This was not an easy book to read. I felt emotionally drained by the end as though I had been wrung out. This is a realistic portrayal of a gay bashing and its aftermath. There are no easy answers or excuses at the end of this book, which is as it should be. There may be a little explanation, a few hints as to why these attacks happen but this is real life and there's no fairytale ending because this still happens today, even in our so-called enlightened times. The book does end hopefully with the promise of new beginnings despite the sorrow but Bashed will not be to everyone's taste. The violence at the beginning was graphic so may be offputting to those who don't like violent stories; the themes, as you would expect, are rather depressing; and many of characters are unsympathetic, even on occasion Donald. However, this is a compulsive read and I think it's also a book that needs to be read by all those who sympathise with gay rights. For that reason alone I can wholeheartedly recommend Bashed with a grade of 'Very Good'.
When you pick up a copy of Rick R. Reed’s Bashed, don’t expect it to be an easy throwaway read. This is a novel about love, violence, fear, and hope that will capture your attention with the very first page and hold it hostage until you close the book at the end. It tosses its reader into the middle of a nightmare as all the fears that one man holds come true and he and his lover are attacked for daring to be a different from what society might call a norm. It takes a peek into the ugly mind of someone who would take their pleasure in causing harm and pain, and it pulls the reader along for a painful ride in the aftermath of violence.
If you are familiar with Mr. Reed’s work, you know that horror is his forte, and in Bashed he has almost outdone himself. This is not a tale à la Freddy Kreuger or Dawn of the Dead. The horror here is in just how real it all is, knowing that these acts of violence really do happen to innocent people and that they are not as rare as we might want to believe.
This story will fully engage both your heart and your mind. It will make you think about the nature of love and how it shows itself in our lives as well as what hate actually means. In general, we hate what we fear, and we fear what we don’t understand or agree with, and this is illustrated clearly here.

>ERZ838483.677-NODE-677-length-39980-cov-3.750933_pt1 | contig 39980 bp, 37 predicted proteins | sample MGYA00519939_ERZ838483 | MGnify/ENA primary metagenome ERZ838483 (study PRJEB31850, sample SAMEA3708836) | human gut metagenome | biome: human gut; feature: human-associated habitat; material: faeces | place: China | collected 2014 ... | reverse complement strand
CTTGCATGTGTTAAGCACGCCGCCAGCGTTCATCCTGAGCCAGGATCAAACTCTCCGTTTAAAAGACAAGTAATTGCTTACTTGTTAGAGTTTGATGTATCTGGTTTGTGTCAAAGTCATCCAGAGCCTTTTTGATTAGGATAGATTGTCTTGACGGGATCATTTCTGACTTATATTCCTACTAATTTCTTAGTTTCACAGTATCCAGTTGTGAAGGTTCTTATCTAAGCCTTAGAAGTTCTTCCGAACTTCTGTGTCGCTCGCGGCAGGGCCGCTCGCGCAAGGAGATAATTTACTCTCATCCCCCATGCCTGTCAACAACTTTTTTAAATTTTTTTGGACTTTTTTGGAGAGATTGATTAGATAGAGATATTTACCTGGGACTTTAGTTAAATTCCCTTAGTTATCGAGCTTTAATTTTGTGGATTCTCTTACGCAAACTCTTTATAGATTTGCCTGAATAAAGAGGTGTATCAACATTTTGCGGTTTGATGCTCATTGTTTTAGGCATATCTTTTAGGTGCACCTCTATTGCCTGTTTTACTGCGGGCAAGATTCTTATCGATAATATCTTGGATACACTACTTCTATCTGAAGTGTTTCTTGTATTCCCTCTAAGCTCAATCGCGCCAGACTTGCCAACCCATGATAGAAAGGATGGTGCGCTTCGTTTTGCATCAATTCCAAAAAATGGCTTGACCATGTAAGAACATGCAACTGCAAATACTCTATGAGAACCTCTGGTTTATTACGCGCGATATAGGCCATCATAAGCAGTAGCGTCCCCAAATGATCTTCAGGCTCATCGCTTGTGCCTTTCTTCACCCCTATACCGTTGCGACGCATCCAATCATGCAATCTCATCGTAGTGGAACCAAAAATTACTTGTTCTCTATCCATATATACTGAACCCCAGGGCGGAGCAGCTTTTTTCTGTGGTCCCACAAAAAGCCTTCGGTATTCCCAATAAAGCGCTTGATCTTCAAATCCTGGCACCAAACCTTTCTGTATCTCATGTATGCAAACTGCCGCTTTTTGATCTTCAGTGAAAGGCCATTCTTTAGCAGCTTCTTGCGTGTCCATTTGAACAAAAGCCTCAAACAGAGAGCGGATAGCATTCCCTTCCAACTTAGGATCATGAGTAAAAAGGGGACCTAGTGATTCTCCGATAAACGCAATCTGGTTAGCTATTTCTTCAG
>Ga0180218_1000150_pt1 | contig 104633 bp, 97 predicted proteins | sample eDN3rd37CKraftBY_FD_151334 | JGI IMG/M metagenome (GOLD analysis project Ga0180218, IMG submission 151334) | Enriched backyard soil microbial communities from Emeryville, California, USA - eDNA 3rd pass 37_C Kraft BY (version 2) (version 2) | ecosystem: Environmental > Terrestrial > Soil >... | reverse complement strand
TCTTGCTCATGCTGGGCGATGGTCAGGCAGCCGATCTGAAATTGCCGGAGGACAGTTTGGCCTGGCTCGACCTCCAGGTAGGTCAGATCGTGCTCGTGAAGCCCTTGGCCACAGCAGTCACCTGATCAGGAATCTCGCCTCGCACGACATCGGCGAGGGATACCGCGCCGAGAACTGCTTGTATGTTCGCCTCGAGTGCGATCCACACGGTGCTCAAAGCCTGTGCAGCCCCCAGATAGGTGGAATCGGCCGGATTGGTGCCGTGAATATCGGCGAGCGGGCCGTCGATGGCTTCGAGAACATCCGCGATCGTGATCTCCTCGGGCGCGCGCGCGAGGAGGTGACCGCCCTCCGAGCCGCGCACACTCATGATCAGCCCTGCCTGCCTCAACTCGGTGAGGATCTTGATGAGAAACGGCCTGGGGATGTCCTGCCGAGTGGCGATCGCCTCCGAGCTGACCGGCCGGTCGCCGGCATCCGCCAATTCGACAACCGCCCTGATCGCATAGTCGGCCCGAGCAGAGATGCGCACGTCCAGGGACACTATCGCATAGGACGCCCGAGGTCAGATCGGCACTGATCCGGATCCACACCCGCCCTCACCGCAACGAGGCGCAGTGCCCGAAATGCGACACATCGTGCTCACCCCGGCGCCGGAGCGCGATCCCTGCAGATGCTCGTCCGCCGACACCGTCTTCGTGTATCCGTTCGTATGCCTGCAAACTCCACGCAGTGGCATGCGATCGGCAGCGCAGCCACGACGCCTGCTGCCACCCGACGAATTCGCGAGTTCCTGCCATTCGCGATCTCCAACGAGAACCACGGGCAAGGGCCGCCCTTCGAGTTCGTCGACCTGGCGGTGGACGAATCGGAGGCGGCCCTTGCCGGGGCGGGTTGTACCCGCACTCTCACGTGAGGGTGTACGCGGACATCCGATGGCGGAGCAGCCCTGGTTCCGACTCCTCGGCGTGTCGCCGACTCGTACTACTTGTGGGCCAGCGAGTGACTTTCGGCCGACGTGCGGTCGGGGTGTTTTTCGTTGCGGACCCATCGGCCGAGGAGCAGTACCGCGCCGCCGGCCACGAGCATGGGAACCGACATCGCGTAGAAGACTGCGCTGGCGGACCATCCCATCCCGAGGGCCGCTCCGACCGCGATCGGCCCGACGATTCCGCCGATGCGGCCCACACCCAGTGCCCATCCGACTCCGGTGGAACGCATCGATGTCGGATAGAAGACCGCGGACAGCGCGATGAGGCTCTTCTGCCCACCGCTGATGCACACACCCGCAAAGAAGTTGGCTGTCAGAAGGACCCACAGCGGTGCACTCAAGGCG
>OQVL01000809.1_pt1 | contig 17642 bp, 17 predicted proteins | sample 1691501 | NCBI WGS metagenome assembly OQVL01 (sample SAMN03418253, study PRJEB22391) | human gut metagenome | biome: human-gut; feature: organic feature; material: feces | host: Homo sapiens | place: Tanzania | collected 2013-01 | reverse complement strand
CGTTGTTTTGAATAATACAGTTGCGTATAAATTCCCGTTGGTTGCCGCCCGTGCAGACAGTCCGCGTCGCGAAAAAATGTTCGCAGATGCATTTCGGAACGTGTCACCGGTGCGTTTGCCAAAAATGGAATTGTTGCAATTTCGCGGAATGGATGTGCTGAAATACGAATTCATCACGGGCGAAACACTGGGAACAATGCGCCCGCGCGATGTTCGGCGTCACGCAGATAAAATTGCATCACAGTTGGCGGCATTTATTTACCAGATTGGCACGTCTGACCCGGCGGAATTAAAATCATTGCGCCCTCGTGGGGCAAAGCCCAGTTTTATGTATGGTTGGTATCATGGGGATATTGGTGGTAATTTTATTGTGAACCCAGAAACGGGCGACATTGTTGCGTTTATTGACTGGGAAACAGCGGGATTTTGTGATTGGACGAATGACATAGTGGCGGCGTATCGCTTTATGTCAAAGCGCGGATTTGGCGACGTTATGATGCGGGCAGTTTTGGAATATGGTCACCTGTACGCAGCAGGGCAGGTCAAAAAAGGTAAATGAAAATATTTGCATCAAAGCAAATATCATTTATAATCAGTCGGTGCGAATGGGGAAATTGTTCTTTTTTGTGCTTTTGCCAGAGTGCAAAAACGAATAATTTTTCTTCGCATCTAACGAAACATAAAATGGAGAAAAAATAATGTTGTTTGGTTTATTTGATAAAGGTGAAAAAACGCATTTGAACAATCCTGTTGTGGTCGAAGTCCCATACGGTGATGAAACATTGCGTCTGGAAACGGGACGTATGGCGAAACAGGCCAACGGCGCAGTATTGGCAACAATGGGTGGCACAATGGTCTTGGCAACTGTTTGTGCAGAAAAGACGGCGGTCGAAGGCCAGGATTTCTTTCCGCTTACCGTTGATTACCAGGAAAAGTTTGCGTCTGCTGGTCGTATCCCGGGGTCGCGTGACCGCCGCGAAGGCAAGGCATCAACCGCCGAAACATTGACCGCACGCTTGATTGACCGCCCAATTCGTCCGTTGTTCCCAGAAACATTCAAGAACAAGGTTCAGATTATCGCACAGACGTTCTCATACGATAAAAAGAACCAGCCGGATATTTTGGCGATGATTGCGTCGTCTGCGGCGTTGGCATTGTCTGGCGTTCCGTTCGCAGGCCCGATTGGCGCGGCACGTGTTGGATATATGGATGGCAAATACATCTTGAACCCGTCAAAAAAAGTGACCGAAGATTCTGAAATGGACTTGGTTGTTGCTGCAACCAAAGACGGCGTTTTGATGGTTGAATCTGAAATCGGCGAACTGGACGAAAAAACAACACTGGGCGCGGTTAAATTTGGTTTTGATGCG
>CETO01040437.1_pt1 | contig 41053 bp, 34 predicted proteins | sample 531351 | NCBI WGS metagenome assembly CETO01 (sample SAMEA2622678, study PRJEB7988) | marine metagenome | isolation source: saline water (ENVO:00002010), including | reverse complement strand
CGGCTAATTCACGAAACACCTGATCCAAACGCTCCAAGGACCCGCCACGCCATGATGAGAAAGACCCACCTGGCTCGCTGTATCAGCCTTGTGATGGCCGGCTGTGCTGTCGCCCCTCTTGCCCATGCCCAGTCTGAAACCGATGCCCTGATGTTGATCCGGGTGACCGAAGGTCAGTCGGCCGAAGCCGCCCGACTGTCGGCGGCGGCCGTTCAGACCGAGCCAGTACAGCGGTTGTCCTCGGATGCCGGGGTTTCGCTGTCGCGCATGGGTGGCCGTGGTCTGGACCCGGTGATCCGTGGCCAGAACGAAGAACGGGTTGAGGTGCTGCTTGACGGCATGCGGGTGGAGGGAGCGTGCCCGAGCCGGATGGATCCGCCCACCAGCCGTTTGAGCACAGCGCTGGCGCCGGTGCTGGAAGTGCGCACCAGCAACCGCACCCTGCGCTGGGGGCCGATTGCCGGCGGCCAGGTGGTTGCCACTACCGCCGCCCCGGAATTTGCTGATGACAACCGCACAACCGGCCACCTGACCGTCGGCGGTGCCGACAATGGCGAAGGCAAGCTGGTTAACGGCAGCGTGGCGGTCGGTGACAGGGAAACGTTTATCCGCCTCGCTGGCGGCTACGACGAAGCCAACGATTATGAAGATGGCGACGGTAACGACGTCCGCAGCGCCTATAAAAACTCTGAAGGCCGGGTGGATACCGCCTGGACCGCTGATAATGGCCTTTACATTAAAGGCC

Mr. Reed has written this story from multiple points of view, which gives his readers not only a well-rounded view of the storyline but also insight into the actions and motivations of various characters. We experience Donald’s terror and pain during the attack and his hopelessness as he deals with the gigantic rift that losing Mark has placed on his soul. We watch Justin deal with the angst of being sixteen and the peer pressure that causes him to go along with his friends’ decision to bash a few gay guys even though in his heart he knows that what he is doing is immoral. And most frightening of all, we share in the poisonous thoughts of Ronny, the main perpetrator, as he prepares to take his crime one step further.
Yet with all the horror and suspense, there is an underlying thread of hope that runs through Bashed. There is hope that Donald will be able to rebuild some semblance of his life after losing his lover, hope that he may find love once again, and hope that Justin might find the strength to do the right thing.
As I read this novel, I found myself at times tense with suspense, at times wiping a few tears, and always feeling a sense of shame that such hate and intolerance exists in the world. For its depth of emotion, realistic horror, and atmosphere that lingers long after the story is complete, I’m storing Bashed on my keeper shelf. This isn’t a story that you finish and forget. It’s one that you’ll remember for a good long time.
Walking home from a leather bar through a relatively safe part of Chicago, two men are brutally attacked and beaten by three punks. One of the victims, Donald, is hospitalized. His lover, Mark, is dead at the scene.
So begins this gripping and chilling story of one man's struggle to survive the death of his partner after they were gay-bashed.
The author, Rick Reed, lets us see the aftermath through the eyes of not only Donald himself, but his sister Grace, trying to bring him comfort and solace, Walter, a neighbor wanting to be more than neighborly, and Justin, Walter's sixteen year old nephew who was one of the three responsible for Mark's death.
With great skill Reed gets inside the heads of these people bringing their darkest thoughts and fears to the surface, and forcing us to share Justin's weakness and paranoia. Reed might have been trying to portray Justin in a sympathetic light, but I ended up hating him more than Ronny, the one who wielded the baseball bat that ended Mark's life. Justin's sniveling guilt racked persona mixed with his obsession for the older Ronny's moronic behavior makes for a very unlovable teenager.
Reed doesn't hold back on the kind of anonymous sex Donald prefers when he is finally able to start putting his life together, but his hook up with Walter gives him more than he thought possible. The paranormal theme Reed introduces with Mark, Donald's dead lover, is interesting and pivotal to the story, but to dwell on it here would give too much away. Suffice to say that the climax of the story had me on the edge of my seat ~ a real white-knuckle ride!
I read somewhere that Rick Reed has been dubbed the Stephen King of gay horror ~ not a bad comparison ~ but unlike King who can sometimes go into endless and often pointless detail, Reed's writing is stylishly simple, yet at the same time gritty and realistic.